These marine bivalve mollusks are noted for their rounded, bilateral symmetrical shells that are able to close completely.
Coquina clams, scientifically known as Donax, is a genus of small, edible saltwater clams, of which there are about 52 species.
Ten genera and over 200 species make up this family of saltwater clams, which comes in a variety of shapes and sizes.
This species of freshwater mussels owes its nickname to the striped patterns on its shell, which may not always be visible.
The Geoduck, a species of the Hiatellidae family, is noted for its long siphon and large shell, and as such is the largest burrowing clam in the world.
Quahogs are a species of the Mercenaria genus native to North America and Central America.
These saltwater clams are known as "termites of the sea" due to their tendency to bore into wood that has been immersed in water.
This name is commonly applied to a number of species of the Ensis, Siliqua, Solecurtus, and Solen genera.
Prawn is the collective name for small aquatic creatures of the Decapoda order that are characterized by their exoskeleton and ten legs.
This deep-ocean-dwelling squid is a member of the Architheuthidae family and can measure up to 13 feet in length.
Bubble shells is the general name used for over 600 species which are scientifically known as Cephalaspidea.
A sea hare has a soft body with an internal shell. These herbivores are also hermaphroditic and are typically found resting on seaweed in shallow waters. When feeling threatened or disturbed, the sea hare will release a toxic ink from its glands that is sometimes white, purple or red.
These are marine snails with a shell that has an open spiral layout. These edible mollusks are widely consumed, cooked or raw, by various cultures. The inner layer of the Abalones' shell has an iridescent color.
A conch has a noticeable spiral-shaped shell and comes in various sizes. The meaty inside of the conch is eaten raw or can be cooked. The shell of the conch is cut in the spire near the apex and can be used as a wind instrument.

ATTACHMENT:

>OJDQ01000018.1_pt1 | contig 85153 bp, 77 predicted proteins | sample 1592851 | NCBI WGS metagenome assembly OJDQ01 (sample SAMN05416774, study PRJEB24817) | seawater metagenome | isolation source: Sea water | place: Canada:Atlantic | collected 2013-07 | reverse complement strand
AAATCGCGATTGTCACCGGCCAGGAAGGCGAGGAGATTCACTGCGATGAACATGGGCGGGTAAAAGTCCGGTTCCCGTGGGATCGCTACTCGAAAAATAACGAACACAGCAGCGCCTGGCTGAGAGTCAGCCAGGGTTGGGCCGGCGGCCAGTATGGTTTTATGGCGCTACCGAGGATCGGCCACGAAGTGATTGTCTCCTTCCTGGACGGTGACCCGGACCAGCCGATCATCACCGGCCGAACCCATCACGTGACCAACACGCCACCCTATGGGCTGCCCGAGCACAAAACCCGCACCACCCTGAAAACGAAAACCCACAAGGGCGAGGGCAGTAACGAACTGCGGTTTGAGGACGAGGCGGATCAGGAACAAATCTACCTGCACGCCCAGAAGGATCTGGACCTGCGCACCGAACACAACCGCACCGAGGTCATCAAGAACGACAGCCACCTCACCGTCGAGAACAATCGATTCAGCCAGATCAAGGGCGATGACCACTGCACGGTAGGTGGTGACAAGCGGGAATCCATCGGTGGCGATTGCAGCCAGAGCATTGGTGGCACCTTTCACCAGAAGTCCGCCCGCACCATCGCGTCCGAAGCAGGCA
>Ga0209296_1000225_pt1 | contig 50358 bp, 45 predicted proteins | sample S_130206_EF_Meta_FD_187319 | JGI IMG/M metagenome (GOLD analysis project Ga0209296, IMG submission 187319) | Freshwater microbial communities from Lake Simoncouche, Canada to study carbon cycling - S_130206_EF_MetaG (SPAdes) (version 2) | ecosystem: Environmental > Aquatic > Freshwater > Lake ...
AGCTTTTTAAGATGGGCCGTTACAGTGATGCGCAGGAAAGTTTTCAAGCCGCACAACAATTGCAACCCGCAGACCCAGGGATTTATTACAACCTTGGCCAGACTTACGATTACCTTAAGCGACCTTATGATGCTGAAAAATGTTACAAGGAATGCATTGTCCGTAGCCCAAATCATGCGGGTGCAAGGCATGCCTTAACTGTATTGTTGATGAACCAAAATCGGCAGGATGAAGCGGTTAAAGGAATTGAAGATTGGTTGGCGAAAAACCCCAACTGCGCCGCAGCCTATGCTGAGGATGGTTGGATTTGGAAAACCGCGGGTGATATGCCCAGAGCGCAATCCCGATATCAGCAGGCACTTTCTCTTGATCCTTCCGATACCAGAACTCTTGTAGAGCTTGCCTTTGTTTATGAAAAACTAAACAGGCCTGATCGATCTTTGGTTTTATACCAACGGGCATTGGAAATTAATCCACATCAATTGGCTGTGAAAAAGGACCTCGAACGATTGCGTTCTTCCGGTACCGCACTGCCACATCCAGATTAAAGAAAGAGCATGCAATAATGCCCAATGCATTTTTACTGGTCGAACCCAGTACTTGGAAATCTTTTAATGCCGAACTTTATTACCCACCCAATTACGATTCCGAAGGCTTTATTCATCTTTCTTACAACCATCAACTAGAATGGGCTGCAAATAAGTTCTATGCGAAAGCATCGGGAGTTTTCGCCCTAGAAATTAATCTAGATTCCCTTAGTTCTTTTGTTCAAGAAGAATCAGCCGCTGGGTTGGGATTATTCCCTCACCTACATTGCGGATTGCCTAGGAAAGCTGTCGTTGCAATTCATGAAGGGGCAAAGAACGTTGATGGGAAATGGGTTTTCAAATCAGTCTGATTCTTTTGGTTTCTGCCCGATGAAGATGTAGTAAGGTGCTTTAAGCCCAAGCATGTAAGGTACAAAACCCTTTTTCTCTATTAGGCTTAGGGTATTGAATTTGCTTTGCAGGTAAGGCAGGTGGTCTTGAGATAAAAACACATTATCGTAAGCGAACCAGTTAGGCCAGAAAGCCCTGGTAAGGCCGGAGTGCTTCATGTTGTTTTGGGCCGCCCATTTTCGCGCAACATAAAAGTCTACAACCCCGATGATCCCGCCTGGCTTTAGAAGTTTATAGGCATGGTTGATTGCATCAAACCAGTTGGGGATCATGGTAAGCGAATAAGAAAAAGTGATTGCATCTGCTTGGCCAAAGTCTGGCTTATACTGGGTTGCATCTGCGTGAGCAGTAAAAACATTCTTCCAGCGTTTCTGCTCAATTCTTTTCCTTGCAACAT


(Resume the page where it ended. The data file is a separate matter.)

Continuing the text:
The attack mechanism used by the cone shells to capture prey is a powerful sting. Cone shells prey on worms, mollusks, and small fish. Once the cone shell's prey is paralyzed by the venom from its sting, it extends a harpoon tip which allows it to draw the animal into its mouth.
Limpets have a conical disk-shaped shell and over 100 rows of teeth. However, these gastropods only utilize the ten outermost rows for feeding. These aquatic snails use their strong muscular foot to form a solid bond to rocks, making it difficult for predators to attack or pry them off.
Barnacles are closely related to crabs and lobsters and attach themselves to a hard surface permanently. These hermaphroditic creatures survive on a diet of plankton and detritus, which they draw in using their feather-like appendages.
Found in freshwaters, these crustaceans closely resemble tiny lobsters. Craw are widely known by other names, including crayfish, mudbugs, crawdads, and yabbies. Craw are consumed worldwide and can be boiled or put into soups.
Hermit Crabs hide their soft curved abdomens in scavenged mollusk shells. The most common shell used by hermit crabs are from sea snails. There are two types of hermit crabs -- marine hermit crabs, found in freshwater and saltwater, and land hermit crabs.
These small crustaceans are found at the bottom of the food chain and play a major role in converting plankton and zooplankton into a viable form that larger animals can consume. These filter-feeding creatures comb through waters to find food. They are the main prey of the baleen and blue whale.